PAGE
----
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There And Back Again

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Hello, lovely reader.  How are you doing?  

I have now returned from the Edinburgh Fringe Festival, exhausted and a bit bemused, but very happy.  I also feel more than usually hobbitish: I took something important to a faraway land; my friends were all there but a lot of us had to do our own thing (and wear different costumes); I climbed a massive hill, and I have even returned to a flat called Bag End.  Elijah Wood, eat your heart out.

Coming home after a big adventure is always tricky, even though there are always people and home comforts we miss on our travels.  It’s tricky because of two things: firstly, once we’re back the adventure starts to fade and feel like either a distant memory or a seriously elaborate daydream, and secondly because we feel like we’ve gone backwards.  Weird, isn’t it?  

For example, I’ve spent two years working on Chris is Dead, and a year working towards this specific production.  There have been countless emails, dozens of meetings, hundreds of rehearsals and a lot of rewrites.  The show went down really well at the Fringe: we had great audiences and lots of nice feedback, and we all had a blast performing it.  So why do I now feel like coming home is taking a step backwards?  Is it just because Jon and I sat in backwards-facing seats on the train yesterday?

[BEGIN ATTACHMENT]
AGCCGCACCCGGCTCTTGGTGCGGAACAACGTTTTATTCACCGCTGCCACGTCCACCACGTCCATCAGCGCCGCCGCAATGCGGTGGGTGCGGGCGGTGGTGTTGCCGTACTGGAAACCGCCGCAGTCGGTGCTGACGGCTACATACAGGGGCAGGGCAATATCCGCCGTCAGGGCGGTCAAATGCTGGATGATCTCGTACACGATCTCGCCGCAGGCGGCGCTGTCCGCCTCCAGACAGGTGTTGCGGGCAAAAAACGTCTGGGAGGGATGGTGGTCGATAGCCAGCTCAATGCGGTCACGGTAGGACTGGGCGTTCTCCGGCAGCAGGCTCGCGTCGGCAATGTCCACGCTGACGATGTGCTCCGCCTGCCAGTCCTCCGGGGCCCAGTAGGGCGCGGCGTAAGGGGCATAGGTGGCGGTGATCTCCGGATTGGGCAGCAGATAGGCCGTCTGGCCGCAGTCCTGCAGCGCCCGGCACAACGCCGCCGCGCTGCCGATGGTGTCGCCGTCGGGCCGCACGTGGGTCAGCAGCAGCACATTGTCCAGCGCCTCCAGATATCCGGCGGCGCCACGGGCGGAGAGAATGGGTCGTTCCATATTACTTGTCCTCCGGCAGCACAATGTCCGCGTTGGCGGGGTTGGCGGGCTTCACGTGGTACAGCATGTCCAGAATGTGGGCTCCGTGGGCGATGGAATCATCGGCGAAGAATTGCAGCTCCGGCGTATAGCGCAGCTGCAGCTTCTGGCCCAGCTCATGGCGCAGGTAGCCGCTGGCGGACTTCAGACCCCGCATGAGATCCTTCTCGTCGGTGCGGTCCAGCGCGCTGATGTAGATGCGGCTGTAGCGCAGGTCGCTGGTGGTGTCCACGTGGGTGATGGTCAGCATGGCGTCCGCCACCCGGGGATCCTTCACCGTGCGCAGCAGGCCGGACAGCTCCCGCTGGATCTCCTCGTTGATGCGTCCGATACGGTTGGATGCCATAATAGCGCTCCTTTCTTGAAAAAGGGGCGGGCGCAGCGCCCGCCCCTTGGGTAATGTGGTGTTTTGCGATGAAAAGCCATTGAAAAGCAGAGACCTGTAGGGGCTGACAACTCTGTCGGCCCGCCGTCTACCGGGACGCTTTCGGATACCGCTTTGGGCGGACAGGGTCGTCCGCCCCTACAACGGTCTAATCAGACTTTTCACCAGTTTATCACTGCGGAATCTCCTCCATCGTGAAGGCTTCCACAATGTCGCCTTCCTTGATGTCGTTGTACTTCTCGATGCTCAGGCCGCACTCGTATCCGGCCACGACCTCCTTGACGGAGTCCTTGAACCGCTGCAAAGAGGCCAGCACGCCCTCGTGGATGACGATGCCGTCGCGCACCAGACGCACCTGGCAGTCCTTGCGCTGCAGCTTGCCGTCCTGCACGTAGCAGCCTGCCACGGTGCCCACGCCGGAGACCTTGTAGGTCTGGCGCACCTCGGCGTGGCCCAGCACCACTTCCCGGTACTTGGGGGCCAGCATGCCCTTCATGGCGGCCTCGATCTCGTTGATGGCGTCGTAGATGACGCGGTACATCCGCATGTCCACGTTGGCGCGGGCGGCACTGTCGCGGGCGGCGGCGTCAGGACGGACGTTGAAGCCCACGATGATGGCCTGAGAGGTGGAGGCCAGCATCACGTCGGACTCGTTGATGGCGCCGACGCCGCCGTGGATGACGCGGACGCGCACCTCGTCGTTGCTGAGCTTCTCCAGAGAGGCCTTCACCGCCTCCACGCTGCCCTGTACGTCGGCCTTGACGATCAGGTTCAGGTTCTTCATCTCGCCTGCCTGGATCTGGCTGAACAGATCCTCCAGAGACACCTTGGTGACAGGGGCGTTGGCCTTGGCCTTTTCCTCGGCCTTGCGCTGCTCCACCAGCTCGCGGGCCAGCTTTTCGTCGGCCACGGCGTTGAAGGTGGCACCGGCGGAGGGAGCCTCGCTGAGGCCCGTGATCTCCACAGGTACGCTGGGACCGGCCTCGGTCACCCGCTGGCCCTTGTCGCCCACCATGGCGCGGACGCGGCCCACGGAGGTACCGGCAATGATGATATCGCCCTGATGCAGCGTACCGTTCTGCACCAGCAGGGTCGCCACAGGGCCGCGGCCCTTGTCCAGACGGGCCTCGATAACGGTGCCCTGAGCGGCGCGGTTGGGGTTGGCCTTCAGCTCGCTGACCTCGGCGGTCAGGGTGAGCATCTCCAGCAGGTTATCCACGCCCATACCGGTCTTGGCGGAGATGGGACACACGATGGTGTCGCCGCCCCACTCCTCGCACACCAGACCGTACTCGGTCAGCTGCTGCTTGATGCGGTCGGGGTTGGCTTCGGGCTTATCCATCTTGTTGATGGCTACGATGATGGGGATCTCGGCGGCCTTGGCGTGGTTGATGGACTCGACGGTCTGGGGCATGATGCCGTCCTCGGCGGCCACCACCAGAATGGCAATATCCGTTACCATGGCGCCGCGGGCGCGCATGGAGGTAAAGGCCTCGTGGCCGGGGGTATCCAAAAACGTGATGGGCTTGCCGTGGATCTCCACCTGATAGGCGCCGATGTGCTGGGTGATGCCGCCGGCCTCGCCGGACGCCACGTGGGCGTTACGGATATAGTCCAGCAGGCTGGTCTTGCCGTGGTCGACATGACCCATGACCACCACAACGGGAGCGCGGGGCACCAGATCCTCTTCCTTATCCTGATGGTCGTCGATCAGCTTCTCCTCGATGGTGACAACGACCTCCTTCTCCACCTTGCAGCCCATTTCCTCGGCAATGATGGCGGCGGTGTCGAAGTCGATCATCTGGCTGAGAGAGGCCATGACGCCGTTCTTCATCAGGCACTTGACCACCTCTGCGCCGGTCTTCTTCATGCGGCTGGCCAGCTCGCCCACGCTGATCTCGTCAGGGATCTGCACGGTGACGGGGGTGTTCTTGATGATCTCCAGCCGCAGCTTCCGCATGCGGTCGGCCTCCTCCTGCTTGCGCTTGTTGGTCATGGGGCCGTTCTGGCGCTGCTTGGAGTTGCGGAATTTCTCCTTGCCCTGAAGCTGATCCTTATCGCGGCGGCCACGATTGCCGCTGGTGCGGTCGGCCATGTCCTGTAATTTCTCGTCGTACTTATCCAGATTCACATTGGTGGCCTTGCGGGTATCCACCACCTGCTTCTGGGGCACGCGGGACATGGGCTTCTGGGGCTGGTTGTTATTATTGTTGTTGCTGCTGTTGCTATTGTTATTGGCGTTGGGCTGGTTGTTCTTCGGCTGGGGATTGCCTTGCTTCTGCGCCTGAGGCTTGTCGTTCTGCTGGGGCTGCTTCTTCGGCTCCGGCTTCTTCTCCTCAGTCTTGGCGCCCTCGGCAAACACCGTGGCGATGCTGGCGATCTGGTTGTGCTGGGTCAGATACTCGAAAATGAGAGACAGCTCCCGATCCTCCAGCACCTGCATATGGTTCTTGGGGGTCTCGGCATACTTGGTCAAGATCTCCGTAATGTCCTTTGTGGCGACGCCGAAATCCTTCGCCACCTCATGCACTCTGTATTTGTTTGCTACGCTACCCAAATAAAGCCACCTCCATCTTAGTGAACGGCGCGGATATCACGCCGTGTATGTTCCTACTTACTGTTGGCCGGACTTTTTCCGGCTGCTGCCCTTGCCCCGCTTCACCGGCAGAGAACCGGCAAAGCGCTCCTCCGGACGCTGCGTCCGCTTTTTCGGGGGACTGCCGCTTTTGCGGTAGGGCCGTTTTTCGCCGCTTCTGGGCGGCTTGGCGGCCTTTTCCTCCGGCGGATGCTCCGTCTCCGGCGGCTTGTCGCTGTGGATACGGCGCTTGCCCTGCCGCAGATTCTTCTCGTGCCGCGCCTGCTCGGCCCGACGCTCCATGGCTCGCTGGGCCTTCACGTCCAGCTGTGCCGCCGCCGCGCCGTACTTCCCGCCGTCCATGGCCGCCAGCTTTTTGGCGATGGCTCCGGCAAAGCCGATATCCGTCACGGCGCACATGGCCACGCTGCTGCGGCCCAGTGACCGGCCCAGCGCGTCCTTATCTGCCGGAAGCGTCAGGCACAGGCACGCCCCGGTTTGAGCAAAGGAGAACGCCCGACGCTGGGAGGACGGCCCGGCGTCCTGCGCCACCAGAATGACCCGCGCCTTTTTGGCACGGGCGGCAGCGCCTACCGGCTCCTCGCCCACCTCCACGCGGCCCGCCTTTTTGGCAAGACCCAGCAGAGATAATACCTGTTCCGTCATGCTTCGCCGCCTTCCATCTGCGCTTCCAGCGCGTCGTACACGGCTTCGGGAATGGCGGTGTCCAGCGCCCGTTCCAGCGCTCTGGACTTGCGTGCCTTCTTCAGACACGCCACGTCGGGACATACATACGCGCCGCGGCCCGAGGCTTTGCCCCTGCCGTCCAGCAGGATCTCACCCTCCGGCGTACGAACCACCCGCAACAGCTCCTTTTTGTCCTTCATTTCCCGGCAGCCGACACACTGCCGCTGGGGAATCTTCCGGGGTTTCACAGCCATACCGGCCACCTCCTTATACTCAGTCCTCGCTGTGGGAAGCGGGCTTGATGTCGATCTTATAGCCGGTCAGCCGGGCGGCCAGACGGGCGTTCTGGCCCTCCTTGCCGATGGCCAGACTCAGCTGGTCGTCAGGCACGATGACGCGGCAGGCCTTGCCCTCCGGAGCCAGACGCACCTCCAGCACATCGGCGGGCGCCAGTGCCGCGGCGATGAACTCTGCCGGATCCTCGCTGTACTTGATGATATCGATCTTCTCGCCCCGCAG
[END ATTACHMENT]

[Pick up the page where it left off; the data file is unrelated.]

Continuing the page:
Seriously, though – the big experiences in our lives make huge impressions on us, partly because they are important, but also because they are transitory.  When our eye-opening adventures are over we are understandably confused and a bit shell-shocked.  The trick is to appreciate what was good about the experience, but has to be transitory in order to always be a good thing in our minds.  For instance, I love being on the Royal Mile for two or three weeks of madness every year, but that would become hell for everyone if it carried on indefinitely.  Think Alfred Hitchcock but with flyers instead of birds.

The other trick is to find the things that aren’t transitory about your experience, and keep hold of them.  Whether they are physical objects (tour hoodies, photographs, souvenirs and suchlike) or nebulous ideas (a sense of well-being, a feeling of achievement, increased confidence etc.), there is always something from our transitory times that we get to keep.  In my case, this year I made new friends and reconnected with some very dear old ones, so I will hopefully be keeping hold of them for a while.

Last but not least, make sure you have something nice to come home to when your travels or adventures are over.  I will be spending today with the glorious Laura Lexx, so that’s me completely sorted.

Have a beautiful day.  Make sure you have some vitamins and drink lots of water.